Over the years engineers have tried remodeling the physics of putter used in golf. There have been significant improvements, but the Jedi Putter, first multisensory, real-time tactile feedback training putter sets to make the game even more competitive. Designed for intermediate golfers to help them learn consistent putting strokes, the Jedi Putter is a brainchild of Ray Simar and his team of five engineers from the Rice University. Read More…

Rice University students build functional robotic arm for a 17-year-old

R-ARM

Dee Faught is a 17-year-old who was born with osteogenesis imperfecta – a genetic condition which causes brittle bones. Over the year, wheelchair bound Dee has been dependent on others for every little thing. But now, thanks to a fully-functional robotic arm developed by engineering students at Rice University, Dee can be more independent and reach out for things own his own. Called the R-ARM, the robotic hand designed specifically for Dee is really state-of-the-art and has won the engineering students behind the arm the George R. Brown School of Engineering Design Showcase and Competition. Read More…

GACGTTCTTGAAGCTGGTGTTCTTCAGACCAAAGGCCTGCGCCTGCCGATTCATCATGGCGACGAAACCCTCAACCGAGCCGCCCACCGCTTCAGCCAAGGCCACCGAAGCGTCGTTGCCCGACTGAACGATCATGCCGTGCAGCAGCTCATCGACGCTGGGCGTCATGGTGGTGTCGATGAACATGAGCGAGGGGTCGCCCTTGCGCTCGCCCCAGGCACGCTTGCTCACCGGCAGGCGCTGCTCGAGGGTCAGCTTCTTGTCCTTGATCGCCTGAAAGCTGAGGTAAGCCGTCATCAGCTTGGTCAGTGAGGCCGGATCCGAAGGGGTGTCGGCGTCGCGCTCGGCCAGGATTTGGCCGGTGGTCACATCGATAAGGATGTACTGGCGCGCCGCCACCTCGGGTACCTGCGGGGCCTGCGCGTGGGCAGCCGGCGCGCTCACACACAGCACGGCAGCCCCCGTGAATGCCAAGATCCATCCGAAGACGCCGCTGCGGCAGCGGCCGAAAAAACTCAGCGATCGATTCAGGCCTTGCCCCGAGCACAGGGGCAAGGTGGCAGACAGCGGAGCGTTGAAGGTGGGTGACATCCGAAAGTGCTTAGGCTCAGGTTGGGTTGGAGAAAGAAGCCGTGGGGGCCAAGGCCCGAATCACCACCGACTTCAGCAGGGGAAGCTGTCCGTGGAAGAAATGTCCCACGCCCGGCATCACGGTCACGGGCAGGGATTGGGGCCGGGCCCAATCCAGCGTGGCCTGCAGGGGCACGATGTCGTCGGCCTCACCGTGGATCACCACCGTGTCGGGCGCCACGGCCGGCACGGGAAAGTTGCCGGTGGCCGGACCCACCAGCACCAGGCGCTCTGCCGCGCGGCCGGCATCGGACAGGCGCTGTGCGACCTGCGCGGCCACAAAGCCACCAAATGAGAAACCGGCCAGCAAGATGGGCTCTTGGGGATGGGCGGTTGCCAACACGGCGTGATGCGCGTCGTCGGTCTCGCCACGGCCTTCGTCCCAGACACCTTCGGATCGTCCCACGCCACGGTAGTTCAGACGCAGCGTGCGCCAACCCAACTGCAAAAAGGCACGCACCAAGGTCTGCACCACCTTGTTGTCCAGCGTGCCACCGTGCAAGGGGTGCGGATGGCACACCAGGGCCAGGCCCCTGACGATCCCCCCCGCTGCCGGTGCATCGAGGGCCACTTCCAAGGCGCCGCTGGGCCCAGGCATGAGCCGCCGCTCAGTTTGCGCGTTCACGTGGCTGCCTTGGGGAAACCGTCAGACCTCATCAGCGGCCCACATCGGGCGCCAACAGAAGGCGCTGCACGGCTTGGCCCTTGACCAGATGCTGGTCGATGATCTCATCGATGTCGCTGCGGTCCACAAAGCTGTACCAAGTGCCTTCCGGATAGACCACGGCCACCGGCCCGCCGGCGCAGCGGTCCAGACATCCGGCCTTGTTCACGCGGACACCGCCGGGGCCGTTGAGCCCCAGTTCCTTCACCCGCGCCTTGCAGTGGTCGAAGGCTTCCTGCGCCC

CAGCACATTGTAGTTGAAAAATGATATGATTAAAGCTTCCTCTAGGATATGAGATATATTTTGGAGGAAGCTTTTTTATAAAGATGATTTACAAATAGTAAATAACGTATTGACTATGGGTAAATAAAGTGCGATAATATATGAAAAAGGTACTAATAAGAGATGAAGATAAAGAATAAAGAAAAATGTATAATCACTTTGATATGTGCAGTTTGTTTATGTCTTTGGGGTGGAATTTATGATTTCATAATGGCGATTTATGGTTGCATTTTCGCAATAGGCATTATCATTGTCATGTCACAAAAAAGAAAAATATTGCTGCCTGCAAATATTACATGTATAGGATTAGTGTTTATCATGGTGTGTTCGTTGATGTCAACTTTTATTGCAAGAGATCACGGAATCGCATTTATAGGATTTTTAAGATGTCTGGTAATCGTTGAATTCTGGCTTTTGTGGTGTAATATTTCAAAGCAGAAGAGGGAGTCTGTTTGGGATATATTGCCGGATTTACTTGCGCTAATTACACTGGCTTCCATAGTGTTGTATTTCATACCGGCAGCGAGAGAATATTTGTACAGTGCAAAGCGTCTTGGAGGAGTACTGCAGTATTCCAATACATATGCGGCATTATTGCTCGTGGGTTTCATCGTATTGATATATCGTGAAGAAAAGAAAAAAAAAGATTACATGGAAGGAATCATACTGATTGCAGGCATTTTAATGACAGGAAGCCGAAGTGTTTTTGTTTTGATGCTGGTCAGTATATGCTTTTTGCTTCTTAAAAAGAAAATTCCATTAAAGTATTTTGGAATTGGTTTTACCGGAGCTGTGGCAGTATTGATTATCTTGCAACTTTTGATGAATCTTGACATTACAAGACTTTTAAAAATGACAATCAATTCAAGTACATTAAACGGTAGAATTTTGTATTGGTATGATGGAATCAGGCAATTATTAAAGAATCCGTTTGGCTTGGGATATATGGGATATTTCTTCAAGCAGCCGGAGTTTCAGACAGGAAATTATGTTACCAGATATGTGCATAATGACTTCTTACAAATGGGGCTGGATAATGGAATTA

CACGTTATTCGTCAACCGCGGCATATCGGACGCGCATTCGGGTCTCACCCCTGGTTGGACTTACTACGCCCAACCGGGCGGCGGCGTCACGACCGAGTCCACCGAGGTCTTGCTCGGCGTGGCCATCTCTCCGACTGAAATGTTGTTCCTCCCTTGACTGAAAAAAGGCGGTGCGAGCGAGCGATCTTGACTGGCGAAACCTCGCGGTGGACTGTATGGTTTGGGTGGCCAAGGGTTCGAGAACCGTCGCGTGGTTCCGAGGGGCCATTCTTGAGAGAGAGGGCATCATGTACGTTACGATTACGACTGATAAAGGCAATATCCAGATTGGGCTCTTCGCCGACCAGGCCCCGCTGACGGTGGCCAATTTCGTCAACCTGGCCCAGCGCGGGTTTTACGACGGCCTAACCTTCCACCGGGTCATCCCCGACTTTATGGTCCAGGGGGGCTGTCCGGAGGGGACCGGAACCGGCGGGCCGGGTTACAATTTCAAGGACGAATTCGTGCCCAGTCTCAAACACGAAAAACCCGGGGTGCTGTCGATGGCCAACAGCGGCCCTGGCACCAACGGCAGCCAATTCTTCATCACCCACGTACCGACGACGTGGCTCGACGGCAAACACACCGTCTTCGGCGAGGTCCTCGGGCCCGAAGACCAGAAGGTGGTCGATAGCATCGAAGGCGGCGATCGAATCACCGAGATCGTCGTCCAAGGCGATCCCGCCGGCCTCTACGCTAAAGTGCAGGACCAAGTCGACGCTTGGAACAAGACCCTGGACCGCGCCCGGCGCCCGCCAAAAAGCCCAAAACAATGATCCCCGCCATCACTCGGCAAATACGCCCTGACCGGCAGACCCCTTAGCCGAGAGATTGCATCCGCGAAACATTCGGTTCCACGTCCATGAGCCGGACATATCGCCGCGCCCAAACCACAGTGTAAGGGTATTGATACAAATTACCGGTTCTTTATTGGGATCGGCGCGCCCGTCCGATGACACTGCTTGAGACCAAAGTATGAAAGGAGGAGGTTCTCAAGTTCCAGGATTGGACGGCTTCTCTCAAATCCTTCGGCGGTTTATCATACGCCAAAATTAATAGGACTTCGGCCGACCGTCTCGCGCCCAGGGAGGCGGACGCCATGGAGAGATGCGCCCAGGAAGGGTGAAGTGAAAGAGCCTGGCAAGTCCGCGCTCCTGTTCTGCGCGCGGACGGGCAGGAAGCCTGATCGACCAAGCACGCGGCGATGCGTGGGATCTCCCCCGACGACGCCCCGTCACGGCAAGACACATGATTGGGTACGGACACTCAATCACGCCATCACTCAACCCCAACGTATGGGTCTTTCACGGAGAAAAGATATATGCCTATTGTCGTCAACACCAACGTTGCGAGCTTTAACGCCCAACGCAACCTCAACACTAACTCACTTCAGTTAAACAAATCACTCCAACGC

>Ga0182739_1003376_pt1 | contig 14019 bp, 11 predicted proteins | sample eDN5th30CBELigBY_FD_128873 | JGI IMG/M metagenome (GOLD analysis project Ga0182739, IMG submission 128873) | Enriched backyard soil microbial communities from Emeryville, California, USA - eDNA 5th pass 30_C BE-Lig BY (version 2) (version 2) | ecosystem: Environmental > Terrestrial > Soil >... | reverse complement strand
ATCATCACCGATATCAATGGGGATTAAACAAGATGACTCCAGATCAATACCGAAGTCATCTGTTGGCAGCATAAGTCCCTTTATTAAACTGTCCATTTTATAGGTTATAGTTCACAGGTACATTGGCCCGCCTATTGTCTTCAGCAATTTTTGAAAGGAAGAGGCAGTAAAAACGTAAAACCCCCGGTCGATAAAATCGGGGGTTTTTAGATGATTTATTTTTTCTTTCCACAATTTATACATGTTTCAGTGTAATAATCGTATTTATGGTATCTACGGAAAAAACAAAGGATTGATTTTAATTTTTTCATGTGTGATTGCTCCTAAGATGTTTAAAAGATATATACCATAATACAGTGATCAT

Students develop seizure detecting belt that sends data wirelessly

Millions of kids and adults alike suffer with epilepsy – a neurological disorder characterized by seizures, and there aren’t many ways to detect seizures. Electroencephalograph (EEG) is perhaps a standard care for seizure detection, but now members of the Team Seize and Assist, with sponsorship from Houston-based Cyberonics Inc. have developed a belt, which monitors signs of epileptic seizures and sends information of it via Bluetooth to the smartphone or computing device of the caregiver. Read More…